Interview: Mary

Today we’re joined by Mary. Mary is one of the awesome aces I met at C2E2. We had a really great chat about writing and her projects, which sound absolutely incredible. I’m always thrilled to meet a fellow ace who is as passionate about writing as I am. Mary is a very versatile writer, who does both original work and fanfiction. She has worked with different forms of writing as well. My thanks to her for taking the time to participate in this interview.



Please, tell us about your art.

I write a lot of speculative fiction, both fanfic and original works. I’m bad at finishing however, but the attempt is what counts right? I prefer writing Fantasy and steampunk to sci-fi, and I write both poetry and prose. On my blog I’ve lately been doing media reviews “I did the thing so you don’t have to,” meta talk, and random snippets of work.

My favorite original projects are a poetry chapbook on Camp Douglas, a Union prisoner of war camp from the American Civil War that was built in Chicago; and a historical fiction/magical realism chapter book about a spy in the American Revolutionary War.

My current Fanfiction projects are “The Salt in the Ashes” an AU of the video game Dragon Age: Inquisition, and a series of one-shots dealing with Madelyne Pryor and Bucky Barnes from Marvel Comics.

What inspires you?

History inspires me a lot for my original stuff, you can make great stories out of little historical facts just by expanding on them. Then blend fact with fantasy and you can come up with something new, or at least something potentially interesting.

With my fanfiction it’s a lot of fun asking “what if?” and then applying that to a setting. Also I end up working though extremely salty feelings concerning how some of my favorite characters are treated by the male writers who have used them.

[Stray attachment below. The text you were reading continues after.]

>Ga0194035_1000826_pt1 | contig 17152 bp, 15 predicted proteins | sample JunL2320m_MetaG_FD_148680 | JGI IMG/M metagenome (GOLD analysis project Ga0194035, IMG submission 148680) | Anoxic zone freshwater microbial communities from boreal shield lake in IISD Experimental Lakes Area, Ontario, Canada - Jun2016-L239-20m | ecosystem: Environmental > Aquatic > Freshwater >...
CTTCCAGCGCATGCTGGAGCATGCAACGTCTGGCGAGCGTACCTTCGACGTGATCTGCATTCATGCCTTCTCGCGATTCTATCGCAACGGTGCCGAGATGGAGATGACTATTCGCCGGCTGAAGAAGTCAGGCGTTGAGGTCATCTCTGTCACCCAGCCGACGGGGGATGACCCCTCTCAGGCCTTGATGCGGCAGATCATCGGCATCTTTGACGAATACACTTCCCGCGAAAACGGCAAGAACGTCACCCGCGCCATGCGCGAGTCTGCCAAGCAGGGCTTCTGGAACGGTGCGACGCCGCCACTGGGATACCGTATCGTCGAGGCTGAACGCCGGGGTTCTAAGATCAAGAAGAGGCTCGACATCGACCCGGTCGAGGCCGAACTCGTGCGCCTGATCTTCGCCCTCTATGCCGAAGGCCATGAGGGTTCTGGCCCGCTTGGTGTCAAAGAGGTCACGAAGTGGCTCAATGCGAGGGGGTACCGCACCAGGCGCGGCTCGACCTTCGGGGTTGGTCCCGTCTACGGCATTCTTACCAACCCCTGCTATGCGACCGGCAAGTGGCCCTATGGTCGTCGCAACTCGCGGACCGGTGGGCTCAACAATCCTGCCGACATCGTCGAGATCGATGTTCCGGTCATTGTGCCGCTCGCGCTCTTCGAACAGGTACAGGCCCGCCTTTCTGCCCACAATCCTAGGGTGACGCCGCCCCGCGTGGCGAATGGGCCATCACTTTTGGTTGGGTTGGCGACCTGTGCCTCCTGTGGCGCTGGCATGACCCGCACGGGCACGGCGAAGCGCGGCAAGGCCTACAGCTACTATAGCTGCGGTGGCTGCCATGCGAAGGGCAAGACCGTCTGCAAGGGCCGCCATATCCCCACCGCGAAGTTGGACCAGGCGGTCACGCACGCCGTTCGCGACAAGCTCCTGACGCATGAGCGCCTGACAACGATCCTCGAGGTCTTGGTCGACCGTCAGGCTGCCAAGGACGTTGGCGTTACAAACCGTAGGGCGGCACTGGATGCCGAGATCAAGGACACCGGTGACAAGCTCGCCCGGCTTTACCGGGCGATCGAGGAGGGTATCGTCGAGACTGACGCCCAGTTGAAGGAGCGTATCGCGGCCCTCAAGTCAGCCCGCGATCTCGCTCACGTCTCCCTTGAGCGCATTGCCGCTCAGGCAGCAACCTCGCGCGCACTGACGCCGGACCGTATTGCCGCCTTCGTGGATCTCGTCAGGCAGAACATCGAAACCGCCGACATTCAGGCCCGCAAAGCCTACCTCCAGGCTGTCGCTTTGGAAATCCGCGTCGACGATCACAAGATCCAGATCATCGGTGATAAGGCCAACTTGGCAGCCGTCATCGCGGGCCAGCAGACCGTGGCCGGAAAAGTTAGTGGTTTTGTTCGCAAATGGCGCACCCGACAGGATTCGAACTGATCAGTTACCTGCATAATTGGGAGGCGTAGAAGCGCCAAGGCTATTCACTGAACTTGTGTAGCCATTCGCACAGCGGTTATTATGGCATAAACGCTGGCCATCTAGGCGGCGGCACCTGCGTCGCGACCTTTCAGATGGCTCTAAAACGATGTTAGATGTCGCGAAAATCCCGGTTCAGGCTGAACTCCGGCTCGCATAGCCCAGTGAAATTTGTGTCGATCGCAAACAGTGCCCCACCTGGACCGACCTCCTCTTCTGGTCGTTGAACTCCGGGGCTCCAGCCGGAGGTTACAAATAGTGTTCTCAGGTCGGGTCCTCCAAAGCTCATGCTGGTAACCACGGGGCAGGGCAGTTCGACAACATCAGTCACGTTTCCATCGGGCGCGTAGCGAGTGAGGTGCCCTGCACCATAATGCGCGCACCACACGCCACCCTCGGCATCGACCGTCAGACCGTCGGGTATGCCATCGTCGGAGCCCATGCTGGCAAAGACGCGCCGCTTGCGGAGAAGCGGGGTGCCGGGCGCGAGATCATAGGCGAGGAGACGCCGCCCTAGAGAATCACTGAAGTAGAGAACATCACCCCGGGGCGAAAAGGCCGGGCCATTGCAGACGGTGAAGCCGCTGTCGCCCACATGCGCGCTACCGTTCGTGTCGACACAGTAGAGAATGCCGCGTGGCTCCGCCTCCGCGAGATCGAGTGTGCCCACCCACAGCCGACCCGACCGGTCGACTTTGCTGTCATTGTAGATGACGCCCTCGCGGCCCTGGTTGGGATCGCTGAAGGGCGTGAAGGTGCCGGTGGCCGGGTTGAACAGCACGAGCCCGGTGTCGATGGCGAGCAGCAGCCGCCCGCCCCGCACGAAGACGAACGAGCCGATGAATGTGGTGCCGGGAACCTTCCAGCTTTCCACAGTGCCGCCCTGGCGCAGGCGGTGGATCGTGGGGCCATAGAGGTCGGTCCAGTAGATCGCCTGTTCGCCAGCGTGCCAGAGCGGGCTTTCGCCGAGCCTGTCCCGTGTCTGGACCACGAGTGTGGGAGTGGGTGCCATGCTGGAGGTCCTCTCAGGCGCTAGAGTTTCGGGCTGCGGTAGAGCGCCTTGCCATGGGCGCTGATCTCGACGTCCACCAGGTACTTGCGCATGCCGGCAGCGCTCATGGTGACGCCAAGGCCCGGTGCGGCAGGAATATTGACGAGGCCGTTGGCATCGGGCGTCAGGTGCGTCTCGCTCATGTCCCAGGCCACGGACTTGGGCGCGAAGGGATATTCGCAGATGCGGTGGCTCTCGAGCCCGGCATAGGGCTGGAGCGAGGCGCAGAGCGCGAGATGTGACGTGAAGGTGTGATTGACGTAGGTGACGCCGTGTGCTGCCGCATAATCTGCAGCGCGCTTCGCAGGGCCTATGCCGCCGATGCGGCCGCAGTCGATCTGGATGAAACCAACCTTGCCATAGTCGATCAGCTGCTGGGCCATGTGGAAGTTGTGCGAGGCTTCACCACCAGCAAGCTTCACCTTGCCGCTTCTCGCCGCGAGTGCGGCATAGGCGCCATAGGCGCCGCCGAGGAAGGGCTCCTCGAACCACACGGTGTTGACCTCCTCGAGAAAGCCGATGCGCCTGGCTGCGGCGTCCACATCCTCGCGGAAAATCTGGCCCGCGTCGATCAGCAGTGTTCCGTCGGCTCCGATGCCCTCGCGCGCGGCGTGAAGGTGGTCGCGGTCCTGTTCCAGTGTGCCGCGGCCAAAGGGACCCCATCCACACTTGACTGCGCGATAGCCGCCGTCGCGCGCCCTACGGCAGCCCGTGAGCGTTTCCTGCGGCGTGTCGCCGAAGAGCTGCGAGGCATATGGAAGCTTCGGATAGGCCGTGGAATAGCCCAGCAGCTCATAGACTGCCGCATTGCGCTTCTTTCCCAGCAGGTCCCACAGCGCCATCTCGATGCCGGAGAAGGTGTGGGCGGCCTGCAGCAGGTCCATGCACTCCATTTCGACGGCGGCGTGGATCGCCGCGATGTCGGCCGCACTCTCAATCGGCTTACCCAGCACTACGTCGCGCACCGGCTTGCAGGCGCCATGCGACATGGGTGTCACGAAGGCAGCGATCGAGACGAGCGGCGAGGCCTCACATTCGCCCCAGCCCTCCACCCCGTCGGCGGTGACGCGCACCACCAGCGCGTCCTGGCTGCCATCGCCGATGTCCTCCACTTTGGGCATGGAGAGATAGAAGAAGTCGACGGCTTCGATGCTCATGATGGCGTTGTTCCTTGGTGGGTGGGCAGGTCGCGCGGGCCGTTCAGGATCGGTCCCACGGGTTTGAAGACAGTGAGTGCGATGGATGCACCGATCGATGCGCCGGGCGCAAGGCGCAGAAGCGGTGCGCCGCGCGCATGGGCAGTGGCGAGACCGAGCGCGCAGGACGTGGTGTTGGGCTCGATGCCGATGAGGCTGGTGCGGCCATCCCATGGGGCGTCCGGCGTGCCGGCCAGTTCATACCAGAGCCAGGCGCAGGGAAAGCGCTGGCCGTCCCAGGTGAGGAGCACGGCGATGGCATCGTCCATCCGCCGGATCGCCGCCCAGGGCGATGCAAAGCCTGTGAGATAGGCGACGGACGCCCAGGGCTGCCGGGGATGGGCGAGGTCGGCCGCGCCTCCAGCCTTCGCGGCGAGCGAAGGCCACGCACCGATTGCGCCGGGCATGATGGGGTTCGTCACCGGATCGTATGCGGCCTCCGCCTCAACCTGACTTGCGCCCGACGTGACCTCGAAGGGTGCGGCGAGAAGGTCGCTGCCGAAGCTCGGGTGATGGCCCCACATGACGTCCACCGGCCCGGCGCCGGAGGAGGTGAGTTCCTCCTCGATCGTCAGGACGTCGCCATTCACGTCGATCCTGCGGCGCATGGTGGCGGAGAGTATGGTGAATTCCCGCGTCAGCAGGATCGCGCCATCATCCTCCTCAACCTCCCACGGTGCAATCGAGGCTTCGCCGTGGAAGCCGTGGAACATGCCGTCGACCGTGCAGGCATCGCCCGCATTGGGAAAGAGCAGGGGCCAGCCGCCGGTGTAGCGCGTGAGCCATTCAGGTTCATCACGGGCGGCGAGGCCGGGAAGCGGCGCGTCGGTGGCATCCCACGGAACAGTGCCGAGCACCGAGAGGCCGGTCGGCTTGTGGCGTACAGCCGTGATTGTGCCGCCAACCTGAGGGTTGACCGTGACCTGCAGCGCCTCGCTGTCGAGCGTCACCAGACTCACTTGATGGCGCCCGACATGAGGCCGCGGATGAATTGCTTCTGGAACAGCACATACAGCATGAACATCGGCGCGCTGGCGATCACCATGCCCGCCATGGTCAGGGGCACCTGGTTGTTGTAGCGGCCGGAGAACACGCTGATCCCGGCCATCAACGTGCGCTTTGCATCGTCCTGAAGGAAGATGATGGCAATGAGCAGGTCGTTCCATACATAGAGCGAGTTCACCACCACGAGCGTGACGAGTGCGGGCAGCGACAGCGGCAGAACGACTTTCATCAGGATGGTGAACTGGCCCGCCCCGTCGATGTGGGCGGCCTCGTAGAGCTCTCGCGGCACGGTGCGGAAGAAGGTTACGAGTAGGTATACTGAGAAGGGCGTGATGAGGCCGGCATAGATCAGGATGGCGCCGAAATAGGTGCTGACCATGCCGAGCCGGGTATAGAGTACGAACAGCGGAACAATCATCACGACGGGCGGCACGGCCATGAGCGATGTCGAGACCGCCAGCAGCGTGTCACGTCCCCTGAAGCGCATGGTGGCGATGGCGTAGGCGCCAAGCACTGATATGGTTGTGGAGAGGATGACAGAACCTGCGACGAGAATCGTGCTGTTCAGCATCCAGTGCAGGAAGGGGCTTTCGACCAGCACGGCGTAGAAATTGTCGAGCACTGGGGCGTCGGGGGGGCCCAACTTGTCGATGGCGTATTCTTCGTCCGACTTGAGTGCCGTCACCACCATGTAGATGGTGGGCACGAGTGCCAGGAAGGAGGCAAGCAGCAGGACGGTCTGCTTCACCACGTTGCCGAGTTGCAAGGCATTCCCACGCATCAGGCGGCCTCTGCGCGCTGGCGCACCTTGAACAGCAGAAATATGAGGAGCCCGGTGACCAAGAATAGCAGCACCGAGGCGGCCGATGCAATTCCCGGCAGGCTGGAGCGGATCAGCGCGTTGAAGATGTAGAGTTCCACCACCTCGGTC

What got you interested in your field?  Have you always wanted to be an artist?

I’ve always had been a reader. The story about me learning to read is that, to all appearances, I was told “you should be reading on your own by now” and so I did. That evolved into an interest in writing, but my brain works weird, so it’s hard for me to write because my brain moves a lot faster than my fingers can. In fifth grade we were given these typing things that could print what we wrote, and that opened up me actually being able to write more consistently.

Do you have any kind of special or unique signature, symbol, or feature you include in your work that you’d be willing to reveal?

I don’t think I do. Maybe it’s that I have a habit of using run-on sentences a bit too much. I could be wrong though, or if I do have a unique feature it’s been so normalized to me that I don’t notice it as unique.

What advice would you give young aspiring artists?

Writing is as hard as it is easy, but you shouldn’t give up on yourself, even when you feel like you’re writing shit that no one will read.



Where on the spectrum do you identify?

Bi-romantic asexual. Bi over Pan, because I internalize a definition of being bi as “mine and other genders, and “Pan” as attraction regardless of gender. When I like someone in a romantic sense, their gender is part of that make up that is part of why I like them in a romantic sense.

Have you encountered any kind of ace prejudice or ignorance in your field?  If so, how do you handle it?

Not so much in my field, but I have been dismissed by family and some people close to me. Not that they deny that asexuality exists, but in that they deny that I could be asexual because it is “rare.” Or they just get confused enough that I don’t see a point in continuing the track of conversation.

I end up handling it by not handling it, and finding folks, like my glorious set of internet friends, who understand and help me validate my own feelings about myself.

What’s the most common misconception about asexuality that you’ve encountered?

A sort of continuation of the above question, the misconception I’ve seen most is that because asexuality is “statistically rare” then it’s impossible for someone to know another person who is asexual.

What advice would you give to any asexual individuals out there who might be struggling with their orientation?

Surround yourself with a safe space of friends who love you and accept you for who you are. And to remember that you are not broken, and you are not wrong, even, and especially, on the days where everything seems to tell you that you are.

Finally, where can people find out more about your work?

I have a Tumblr, (at) mwritesink and I also post work on AO3 under the handle InkSplatterM

Tumblr link:

AO3 profile link:

Thank you, Mary, for participating in this interview and this project. It’s very much appreciated.

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